• all government bodies must be required by a new law to consult with the public in an honest, open manner before making decisions or undertaking actions (including disclosing the options the government is considering, and costs and benefits);
  • all government bodies must be required to have an information management system that regularly discloses most information, and that can produce information deemed secret for review by the Information Commissioner within the 30-day legal limit;
  • the Information Commissioner must be given the power to review and order the release of all information (as in Ontario, Alberta and B.C.) if it will not cause any harm (as the Conservatives promised);
  • everyone in government must be required to disclose the detailed receipt for every expense they claim (showing the number of people involved in any activity, what was purchased, by whom, and at what price) and the Auditor General must be given the power to audit all claims;
  • everyone in a decision-making position in government must be required (as the Conservatives promised) to disclose the identity of anyone who communicates with them or their staff as part of a lobbying effort and to disclose a summary of the communication, and lobbyists must be required to disclose how much they spend on lobbying campaigns, and the Registrar of Lobbyists must be made fully independent of Cabinet (as the Conservatives promised);
  • secret, unlimited donations to nomination race and party leadership race candidates must be banned (and such races run by Elections Canada and all donations regularly audited by the Commissioner of Elections), and donations of volunteer labour and financial loans to all candidates, riding associations and parties must be limited and disclosed and audited;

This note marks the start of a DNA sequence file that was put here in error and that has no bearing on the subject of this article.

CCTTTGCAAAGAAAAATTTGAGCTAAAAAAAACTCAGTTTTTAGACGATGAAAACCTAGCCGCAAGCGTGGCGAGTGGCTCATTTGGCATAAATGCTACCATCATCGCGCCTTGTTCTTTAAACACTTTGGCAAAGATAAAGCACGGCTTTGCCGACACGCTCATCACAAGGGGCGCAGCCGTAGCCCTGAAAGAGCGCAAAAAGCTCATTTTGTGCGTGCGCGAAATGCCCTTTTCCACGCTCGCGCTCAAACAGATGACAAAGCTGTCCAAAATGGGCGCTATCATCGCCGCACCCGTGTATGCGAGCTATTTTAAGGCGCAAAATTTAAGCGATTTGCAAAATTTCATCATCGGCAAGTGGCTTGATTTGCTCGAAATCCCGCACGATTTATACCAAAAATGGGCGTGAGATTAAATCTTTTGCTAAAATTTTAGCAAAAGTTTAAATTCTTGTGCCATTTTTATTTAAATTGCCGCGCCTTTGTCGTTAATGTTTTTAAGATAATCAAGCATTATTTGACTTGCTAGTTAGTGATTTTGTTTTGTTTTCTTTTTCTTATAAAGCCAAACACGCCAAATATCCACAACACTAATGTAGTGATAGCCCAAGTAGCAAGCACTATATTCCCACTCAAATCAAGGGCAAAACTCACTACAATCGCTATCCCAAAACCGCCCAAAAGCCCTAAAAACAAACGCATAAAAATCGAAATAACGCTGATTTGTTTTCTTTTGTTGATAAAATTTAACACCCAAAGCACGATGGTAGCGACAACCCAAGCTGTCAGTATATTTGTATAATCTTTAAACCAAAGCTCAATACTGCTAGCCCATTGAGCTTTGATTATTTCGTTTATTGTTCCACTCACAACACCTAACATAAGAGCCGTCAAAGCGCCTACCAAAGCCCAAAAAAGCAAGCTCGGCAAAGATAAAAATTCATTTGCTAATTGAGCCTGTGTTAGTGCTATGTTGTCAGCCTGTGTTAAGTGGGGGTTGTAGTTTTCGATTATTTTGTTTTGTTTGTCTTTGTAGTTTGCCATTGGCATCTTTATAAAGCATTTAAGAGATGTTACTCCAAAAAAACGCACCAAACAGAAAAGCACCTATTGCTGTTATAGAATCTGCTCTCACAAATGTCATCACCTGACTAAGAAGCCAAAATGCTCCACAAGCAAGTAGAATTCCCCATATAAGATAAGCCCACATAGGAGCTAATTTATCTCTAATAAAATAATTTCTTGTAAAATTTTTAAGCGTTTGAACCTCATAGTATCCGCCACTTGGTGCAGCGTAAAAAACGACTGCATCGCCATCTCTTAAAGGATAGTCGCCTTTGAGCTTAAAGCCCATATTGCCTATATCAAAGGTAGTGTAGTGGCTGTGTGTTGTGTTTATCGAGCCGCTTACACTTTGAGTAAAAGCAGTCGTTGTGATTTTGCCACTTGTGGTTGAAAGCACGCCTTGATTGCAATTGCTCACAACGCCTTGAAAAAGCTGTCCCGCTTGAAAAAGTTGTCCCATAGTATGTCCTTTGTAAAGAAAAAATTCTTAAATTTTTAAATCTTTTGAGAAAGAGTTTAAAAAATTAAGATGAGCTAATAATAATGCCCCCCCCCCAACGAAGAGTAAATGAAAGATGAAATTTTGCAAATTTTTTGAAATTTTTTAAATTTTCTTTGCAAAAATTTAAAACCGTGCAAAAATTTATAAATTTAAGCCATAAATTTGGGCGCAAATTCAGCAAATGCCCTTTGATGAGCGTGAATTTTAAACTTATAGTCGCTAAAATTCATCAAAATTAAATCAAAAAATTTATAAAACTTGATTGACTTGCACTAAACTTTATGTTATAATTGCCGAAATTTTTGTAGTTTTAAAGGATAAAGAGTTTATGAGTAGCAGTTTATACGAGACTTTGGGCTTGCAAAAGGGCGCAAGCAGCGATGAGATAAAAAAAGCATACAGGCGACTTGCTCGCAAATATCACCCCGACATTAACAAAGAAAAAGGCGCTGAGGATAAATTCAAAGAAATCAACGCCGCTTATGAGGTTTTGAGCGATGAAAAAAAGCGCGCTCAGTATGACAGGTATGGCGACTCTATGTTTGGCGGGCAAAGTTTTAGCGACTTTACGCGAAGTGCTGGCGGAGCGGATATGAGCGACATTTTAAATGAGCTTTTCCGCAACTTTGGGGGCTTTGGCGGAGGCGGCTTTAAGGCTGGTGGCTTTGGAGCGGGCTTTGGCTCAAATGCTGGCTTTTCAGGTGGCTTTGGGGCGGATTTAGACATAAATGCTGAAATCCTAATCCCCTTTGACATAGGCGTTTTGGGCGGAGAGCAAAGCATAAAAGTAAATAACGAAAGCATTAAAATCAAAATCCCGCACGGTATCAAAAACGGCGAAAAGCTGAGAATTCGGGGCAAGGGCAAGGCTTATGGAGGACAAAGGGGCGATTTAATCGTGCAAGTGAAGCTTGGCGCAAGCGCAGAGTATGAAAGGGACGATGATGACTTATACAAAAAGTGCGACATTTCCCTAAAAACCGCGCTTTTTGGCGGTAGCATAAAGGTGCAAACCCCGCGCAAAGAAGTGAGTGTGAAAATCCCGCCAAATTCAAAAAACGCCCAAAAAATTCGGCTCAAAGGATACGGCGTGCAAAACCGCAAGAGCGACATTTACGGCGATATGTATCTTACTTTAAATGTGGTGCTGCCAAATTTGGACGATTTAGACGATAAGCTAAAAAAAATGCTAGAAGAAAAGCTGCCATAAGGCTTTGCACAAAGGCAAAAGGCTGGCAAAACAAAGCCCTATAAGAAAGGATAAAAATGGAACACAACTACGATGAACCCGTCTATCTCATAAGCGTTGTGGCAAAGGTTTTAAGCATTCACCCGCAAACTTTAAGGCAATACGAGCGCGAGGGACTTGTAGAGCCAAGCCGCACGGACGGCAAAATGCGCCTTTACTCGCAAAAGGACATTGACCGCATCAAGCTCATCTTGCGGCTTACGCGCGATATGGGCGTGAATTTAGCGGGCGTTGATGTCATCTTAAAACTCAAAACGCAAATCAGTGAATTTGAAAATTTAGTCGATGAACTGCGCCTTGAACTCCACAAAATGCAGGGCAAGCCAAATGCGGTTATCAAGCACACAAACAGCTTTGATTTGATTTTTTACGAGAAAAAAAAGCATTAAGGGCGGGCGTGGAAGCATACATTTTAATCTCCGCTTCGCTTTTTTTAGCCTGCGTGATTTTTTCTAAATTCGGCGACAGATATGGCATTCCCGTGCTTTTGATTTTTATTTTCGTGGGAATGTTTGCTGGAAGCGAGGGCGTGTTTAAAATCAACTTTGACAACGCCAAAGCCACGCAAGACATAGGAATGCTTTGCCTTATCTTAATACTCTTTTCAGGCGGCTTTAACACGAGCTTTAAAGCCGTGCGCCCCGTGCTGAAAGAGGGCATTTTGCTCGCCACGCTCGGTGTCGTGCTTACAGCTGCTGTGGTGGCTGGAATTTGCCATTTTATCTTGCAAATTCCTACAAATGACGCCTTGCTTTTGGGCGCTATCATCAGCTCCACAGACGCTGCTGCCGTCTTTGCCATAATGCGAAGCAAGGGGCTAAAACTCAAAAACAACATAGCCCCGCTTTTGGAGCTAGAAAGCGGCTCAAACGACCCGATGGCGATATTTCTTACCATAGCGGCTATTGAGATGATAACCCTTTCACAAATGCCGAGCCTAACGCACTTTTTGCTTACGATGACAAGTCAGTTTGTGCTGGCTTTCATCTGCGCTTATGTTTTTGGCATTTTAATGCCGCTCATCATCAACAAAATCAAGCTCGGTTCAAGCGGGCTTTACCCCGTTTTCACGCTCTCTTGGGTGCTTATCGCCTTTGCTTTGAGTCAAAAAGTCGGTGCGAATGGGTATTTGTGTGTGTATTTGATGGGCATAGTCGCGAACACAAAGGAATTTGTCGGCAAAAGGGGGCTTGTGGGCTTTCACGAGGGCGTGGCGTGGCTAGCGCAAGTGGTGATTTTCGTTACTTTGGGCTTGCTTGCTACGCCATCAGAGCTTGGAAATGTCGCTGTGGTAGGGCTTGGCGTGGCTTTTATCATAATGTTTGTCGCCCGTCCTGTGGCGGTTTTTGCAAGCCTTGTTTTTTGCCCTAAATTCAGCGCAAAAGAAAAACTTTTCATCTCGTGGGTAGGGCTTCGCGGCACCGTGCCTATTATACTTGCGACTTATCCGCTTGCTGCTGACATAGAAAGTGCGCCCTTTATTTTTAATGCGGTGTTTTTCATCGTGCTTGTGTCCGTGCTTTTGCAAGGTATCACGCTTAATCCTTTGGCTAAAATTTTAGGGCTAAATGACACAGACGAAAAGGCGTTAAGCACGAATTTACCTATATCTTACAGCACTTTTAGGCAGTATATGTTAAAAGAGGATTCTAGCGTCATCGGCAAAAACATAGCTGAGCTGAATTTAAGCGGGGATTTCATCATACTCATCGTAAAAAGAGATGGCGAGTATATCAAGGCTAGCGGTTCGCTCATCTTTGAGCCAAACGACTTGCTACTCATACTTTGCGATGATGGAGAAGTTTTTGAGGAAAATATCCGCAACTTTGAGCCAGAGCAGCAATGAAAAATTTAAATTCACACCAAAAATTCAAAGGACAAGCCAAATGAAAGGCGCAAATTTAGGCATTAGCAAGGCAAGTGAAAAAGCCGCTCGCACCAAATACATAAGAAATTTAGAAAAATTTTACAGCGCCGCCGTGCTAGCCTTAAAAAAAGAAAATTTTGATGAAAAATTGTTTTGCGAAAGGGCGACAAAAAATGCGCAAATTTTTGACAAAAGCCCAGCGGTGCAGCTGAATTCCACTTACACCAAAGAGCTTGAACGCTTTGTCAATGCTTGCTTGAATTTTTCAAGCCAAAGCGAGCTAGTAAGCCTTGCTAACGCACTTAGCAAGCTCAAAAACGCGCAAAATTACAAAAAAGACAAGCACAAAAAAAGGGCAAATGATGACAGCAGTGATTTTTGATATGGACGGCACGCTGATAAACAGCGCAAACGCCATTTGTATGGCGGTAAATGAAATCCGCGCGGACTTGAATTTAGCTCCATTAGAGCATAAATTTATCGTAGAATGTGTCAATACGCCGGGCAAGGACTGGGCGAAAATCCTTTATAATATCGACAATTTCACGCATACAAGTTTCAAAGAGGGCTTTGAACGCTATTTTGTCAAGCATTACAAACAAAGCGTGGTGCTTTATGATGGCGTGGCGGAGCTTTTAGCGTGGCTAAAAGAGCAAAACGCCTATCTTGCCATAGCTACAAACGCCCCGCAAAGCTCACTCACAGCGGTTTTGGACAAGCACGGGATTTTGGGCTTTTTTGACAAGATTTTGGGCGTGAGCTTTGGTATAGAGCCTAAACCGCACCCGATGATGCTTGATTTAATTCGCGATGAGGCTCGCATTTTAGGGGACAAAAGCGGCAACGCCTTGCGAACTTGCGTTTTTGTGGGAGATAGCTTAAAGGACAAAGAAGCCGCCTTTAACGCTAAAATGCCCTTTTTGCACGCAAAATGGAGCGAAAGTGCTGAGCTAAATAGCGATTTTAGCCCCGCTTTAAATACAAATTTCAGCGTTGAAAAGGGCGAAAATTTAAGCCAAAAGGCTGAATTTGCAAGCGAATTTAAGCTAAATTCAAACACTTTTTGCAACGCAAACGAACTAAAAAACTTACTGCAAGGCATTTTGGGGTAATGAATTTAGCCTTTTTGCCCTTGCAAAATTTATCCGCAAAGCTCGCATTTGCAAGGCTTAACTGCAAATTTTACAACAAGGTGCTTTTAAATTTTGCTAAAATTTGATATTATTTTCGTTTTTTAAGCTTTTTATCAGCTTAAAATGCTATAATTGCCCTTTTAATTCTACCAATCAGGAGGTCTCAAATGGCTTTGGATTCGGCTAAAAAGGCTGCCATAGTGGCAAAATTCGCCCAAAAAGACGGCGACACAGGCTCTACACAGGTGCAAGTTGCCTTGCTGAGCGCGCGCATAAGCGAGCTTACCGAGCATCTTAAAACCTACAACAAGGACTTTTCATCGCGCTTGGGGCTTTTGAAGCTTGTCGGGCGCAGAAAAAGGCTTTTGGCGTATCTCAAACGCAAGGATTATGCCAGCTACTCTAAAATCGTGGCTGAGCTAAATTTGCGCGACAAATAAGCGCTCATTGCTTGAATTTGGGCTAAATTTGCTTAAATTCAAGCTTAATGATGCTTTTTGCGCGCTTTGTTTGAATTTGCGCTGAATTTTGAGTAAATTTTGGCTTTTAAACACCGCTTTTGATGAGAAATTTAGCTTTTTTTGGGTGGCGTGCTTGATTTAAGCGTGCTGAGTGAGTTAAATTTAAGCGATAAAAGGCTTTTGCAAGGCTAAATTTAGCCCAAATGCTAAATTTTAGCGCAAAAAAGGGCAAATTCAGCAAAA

• the proposed Parliamentary Budget Officer must be made fully independent to ensure truth in government budgetting;
  • the federal Ethics Commissioner and Senate Ethics Officer must be banned from giving secret advice or rulings, and required to conduct audits of financial statements submitted to them;
  • everyone in government must be required to report wrongdoing, and the Public Sector Integrity Officer must be given the power to protect all whistleblowers from retaliation (currently, because the Conservatives broke their election promises, only some government employees are protected if they report some types of wrongdoing in specific ways), and;
  • all of the watchdog officers mentioned above must be given the power to fine violators of rules with high fines, suspensions and firings.
These solutions to the multi-faceted problem of government secrecy are well-identified, many are well-tested (as they have been tried elsewhere), and all could be as easily and quickly passed by federal MPs as their frequent self-approved pay raises.

In the minority federal government situation that has existed since June 2004, there are even fewer barriers to making these changes as any partyís proposals have the possibility of being passed.

With this upcoming July 1st marking 140 years of secretive Canadian federal governments (and, as a result, often dishonest, unethical, wasteful and unjust governments), the questions remain, as always -- is there a federal political party that will clearly propose these solutions in a bill, and will all the parties work together to ensure the bill is passed as soon as possible?

Or will they all just continue, as they have for decades, to point the finger at each otherís scandalously secret behaviour?

As the old saying goes, sunshine is a good disinfectant -- one can only hope that it is strong enough for federal politicians to feel the heat so they will, finally, open up the federal government and, in doing so, clean it up in a lot of ways as well.